Voidpunk is a subculture within the LGBT community, specifically among certain dehumanized or marginalized groups, who feel rejected from society's standards for humanity, and aim to reclaim their dehumanization. The embrace of one's non-human identity is at the center here, and there is a strong link to resistance against oppressors.
Voidpunk is a contraction of 'void-' after the English term for "emptiness" or "lack of something (meaningful)" and the suffix "-punk," a popular suffix known from examples such as steampunk, cyberpunk, or dieselpunk.
Like other forms of punk, voidpunk has a very clear aesthetic associated with it. People who identify this way often display these aesthetics in a prominent way, either in real life or in digital spaces like social media or a site. This is also a method for groups belonging to the subculture to find each other or share information anonymously.
The aesthetic can be recognised by the distinct colour scheme associated with it. These colours consist of primarily black and white, with cool tones of purple, green, and blue. Note that other colours can be added in as well, as per the individual's preferences.
It is also very common to create and relate to a so-called "voidsona," which is essentially an original character who functions as an avatar for individuals. These voidsonas often convey information on how individuals feel disconnected from or shunned by society, and may include themes of rejection of normality and/or embracing their new environment, and may also include elements of revenge against one's oppressors.
Some individuals may share their experiences using music. A short list of songs associated with this identity can be found below. Click a link to discover more.
While the idea of embracing your dehumanisation or the behaviour of bigoted individuals within society is as old as humanity itself, the precise term was created in 2018, with the concept being identified by Tumblr user Arotaro on February 18 and the name being coined some time later by Tumblr user Milkchocolateowl on September 2. Since then, the community has grown exponentially, and various sub-groups of individuals who bond over their similar experiences of being treated as subhuman now exist.
The community may include anyone who, in general, has experienced dehumanisation. This dehumanisation can take any form, from physical violence or verbal taunts to exclusion or bullying. Examples may include aromantic individuals, nonbinary people, neurodivergent folks, and many more. Because of the wide variety of members, no one generalisation or set of rules can be applied to the entire group of people; instead, various sub-sections of communities each have their own aesthetic, norms, and shared experiences.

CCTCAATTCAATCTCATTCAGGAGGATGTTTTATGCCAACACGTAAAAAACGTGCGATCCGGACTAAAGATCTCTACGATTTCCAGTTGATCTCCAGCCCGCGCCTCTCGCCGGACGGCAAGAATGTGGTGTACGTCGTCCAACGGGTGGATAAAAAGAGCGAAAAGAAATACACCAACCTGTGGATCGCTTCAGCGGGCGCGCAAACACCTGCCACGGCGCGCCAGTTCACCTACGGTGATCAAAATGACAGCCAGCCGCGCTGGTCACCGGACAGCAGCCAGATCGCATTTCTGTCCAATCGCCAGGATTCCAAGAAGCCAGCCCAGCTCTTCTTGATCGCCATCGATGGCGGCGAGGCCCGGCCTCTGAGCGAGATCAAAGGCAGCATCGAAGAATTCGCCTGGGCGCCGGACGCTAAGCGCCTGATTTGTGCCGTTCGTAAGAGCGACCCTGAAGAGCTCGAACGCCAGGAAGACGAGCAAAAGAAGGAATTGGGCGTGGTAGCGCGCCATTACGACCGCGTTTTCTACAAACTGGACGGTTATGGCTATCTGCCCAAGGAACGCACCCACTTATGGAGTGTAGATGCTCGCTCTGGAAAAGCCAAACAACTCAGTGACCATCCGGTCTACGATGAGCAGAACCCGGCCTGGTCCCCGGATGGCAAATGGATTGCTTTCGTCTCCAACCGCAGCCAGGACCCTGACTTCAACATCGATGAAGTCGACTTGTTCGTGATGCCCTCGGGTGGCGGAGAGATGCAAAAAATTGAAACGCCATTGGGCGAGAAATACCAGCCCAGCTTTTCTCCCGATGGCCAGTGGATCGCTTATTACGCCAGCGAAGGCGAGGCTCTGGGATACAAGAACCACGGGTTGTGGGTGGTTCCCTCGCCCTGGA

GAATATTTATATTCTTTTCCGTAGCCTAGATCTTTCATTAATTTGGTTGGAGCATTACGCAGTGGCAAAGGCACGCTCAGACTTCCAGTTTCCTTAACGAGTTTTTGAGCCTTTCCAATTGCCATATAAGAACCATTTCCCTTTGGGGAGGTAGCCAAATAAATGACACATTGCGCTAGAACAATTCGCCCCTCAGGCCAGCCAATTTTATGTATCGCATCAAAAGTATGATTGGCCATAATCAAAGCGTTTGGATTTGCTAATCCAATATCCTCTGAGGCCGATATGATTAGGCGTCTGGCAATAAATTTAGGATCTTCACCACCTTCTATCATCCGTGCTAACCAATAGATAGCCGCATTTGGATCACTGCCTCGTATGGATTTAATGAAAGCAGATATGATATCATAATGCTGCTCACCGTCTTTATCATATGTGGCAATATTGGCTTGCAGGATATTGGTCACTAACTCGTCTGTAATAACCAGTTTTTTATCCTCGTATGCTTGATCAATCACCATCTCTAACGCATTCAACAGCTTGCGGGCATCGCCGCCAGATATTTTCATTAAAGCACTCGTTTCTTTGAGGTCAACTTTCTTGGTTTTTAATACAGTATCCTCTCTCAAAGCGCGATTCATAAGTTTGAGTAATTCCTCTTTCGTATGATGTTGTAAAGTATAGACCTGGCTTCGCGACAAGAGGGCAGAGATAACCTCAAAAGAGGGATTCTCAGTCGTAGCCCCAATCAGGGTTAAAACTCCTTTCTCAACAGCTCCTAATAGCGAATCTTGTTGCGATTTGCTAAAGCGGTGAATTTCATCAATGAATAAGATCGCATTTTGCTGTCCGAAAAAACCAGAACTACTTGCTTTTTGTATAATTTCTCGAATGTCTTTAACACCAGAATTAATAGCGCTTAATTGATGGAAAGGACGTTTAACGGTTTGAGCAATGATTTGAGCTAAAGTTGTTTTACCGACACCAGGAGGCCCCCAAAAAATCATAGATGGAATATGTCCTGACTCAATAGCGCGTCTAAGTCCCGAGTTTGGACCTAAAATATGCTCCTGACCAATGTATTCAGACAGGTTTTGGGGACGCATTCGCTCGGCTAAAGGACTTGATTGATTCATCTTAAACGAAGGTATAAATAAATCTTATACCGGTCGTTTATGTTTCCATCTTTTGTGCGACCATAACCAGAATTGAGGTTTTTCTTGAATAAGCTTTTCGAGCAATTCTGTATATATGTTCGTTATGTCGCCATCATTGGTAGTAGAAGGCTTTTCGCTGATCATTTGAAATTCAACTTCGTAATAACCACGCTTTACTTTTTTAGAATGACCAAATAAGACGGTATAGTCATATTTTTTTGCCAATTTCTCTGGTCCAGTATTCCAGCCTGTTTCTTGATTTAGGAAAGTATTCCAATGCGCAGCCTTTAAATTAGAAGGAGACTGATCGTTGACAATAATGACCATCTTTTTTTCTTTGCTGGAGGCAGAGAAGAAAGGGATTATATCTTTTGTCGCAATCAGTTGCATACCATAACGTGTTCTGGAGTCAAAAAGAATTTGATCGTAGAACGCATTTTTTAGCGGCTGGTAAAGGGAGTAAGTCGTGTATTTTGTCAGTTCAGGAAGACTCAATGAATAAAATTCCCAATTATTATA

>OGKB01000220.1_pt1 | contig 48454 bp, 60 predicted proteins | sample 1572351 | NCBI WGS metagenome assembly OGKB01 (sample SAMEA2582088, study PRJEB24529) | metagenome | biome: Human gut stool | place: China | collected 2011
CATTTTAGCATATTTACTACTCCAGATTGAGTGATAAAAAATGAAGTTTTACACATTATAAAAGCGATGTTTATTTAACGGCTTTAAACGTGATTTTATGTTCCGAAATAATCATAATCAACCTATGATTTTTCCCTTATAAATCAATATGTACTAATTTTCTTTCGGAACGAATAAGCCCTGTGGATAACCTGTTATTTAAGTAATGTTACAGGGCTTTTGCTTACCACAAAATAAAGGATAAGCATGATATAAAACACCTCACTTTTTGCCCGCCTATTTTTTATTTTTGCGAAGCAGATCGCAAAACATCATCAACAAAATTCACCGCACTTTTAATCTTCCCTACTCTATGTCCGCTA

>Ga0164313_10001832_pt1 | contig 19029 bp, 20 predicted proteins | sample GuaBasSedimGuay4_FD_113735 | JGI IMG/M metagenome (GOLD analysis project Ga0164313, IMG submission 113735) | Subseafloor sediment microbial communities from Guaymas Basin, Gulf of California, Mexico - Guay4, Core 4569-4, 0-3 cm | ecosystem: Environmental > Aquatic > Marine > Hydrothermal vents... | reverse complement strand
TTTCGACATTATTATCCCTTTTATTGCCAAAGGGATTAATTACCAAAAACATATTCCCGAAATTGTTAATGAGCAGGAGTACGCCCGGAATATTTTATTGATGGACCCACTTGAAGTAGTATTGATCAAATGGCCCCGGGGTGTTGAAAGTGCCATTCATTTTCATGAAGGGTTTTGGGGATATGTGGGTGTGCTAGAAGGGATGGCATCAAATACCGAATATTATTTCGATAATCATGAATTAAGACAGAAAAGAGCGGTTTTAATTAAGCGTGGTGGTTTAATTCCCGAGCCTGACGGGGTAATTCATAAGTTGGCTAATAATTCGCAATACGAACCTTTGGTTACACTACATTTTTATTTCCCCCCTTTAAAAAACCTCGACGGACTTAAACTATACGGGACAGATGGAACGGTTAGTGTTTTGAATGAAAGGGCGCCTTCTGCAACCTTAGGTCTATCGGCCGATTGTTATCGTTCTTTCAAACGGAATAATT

The voidpunk flag was created some time after the coining of the term itself, on October 28, 2018. The flag consists of two horizontal stripes of two different shades - one dark, one lighter - of purple at the top of the flag, two horizontal stripes of green at the bottom - also in two shades - with a thin white barrier separating the two, and a black circle in the middle.
The creator of the voidpunk flag is Tumblr user honteuzaikonfu, who also offered an explanation for what the different colours of the flag represent. The two purple stripes at the top of the flag represent asexual individuals, as well as non-binary individuals. The green at the bottom is for aromantic and neurodivergent individuals. The thin white barrier across the middle represents the unity of the many different (sub)communities across the subculture, while the black circle stands for a black hole, symbolizing the void as well as a lack of humanity. For more information, check their Tumblr blog here.
There is no universally-used symbol. Note, however, that groups within the broader community may identify with a particular symbol. For more information, read up on the subsection you are interested in directly.
Since the main common denominator among voidpunk folks is a rejection of societal norms for the dehumanisation that they have experienced, rather than a gender or sexuality, many do not place any particular importance on pronouns as a group. Of course, each person may well still have a preference for which pronouns to be used to refer to them, so keep in mind the same rules that you would apply in any other situation.
The concept is a rather broad one, as anyone who identifies as human but has experienced some form of dehumanisation may count themselves as part of this community. The key question to ask yourself here is whether the above descriptor applies to you: have you experienced this type of dehumanisation, do you want to reclaim your dehumanisation, and/or do you want to make sure that your oppressors do not hold any power over you in general? If you answered yes to any of these questions, it may be worth looking into whether this label is for you, for isntance by visiting a voidpunk site or talking to others about it.